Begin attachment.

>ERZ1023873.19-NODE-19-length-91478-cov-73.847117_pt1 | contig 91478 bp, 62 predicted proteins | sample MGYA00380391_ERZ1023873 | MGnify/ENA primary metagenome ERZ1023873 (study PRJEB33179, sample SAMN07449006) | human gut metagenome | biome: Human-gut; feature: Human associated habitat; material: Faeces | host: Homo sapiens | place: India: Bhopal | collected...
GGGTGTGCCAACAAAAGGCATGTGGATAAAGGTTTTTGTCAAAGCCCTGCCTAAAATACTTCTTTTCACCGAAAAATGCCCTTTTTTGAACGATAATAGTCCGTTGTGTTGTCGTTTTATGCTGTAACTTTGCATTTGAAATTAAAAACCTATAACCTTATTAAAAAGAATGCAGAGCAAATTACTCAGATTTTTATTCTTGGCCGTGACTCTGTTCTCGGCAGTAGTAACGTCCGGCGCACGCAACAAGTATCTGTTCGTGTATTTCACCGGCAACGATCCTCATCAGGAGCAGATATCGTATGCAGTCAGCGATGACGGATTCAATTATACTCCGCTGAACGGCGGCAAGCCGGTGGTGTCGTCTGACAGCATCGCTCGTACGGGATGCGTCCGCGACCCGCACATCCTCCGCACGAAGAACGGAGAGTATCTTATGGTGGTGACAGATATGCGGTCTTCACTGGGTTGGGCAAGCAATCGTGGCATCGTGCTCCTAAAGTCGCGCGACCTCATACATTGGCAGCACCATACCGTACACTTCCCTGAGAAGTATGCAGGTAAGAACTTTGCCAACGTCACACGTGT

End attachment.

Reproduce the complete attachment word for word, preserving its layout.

>ERZ1023873.19-NODE-19-length-91478-cov-73.847117_pt1 | contig 91478 bp, 62 predicted proteins | sample MGYA00380391_ERZ1023873 | MGnify/ENA primary metagenome ERZ1023873 (study PRJEB33179, sample SAMN07449006) | human gut metagenome | biome: Human-gut; feature: Human associated habitat; material: Faeces | host: Homo sapiens | place: India: Bhopal | collected...
GGGTGTGCCAACAAAAGGCATGTGGATAAAGGTTTTTGTCAAAGCCCTGCCTAAAATACTTCTTTTCACCGAAAAATGCCCTTTTTTGAACGATAATAGTCCGTTGTGTTGTCGTTTTATGCTGTAACTTTGCATTTGAAATTAAAAACCTATAACCTTATTAAAAAGAATGCAGAGCAAATTACTCAGATTTTTATTCTTGGCCGTGACTCTGTTCTCGGCAGTAGTAACGTCCGGCGCACGCAACAAGTATCTGTTCGTGTATTTCACCGGCAACGATCCTCATCAGGAGCAGATATCGTATGCAGTCAGCGATGACGGATTCAATTATACTCCGCTGAACGGCGGCAAGCCGGTGGTGTCGTCTGACAGCATCGCTCGTACGGGATGCGTCCGCGACCCGCACATCCTCCGCACGAAGAACGGAGAGTATCTTATGGTGGTGACAGATATGCGGTCTTCACTGGGTTGGGCAAGCAATCGTGGCATCGTGCTCCTAAAGTCGCGCGACCTCATACATTGGCAGCACCATACCGTACACTTCCCTGAGAAGTATGCAGGTAAGAACTTTGCCAACGTCACACGTGT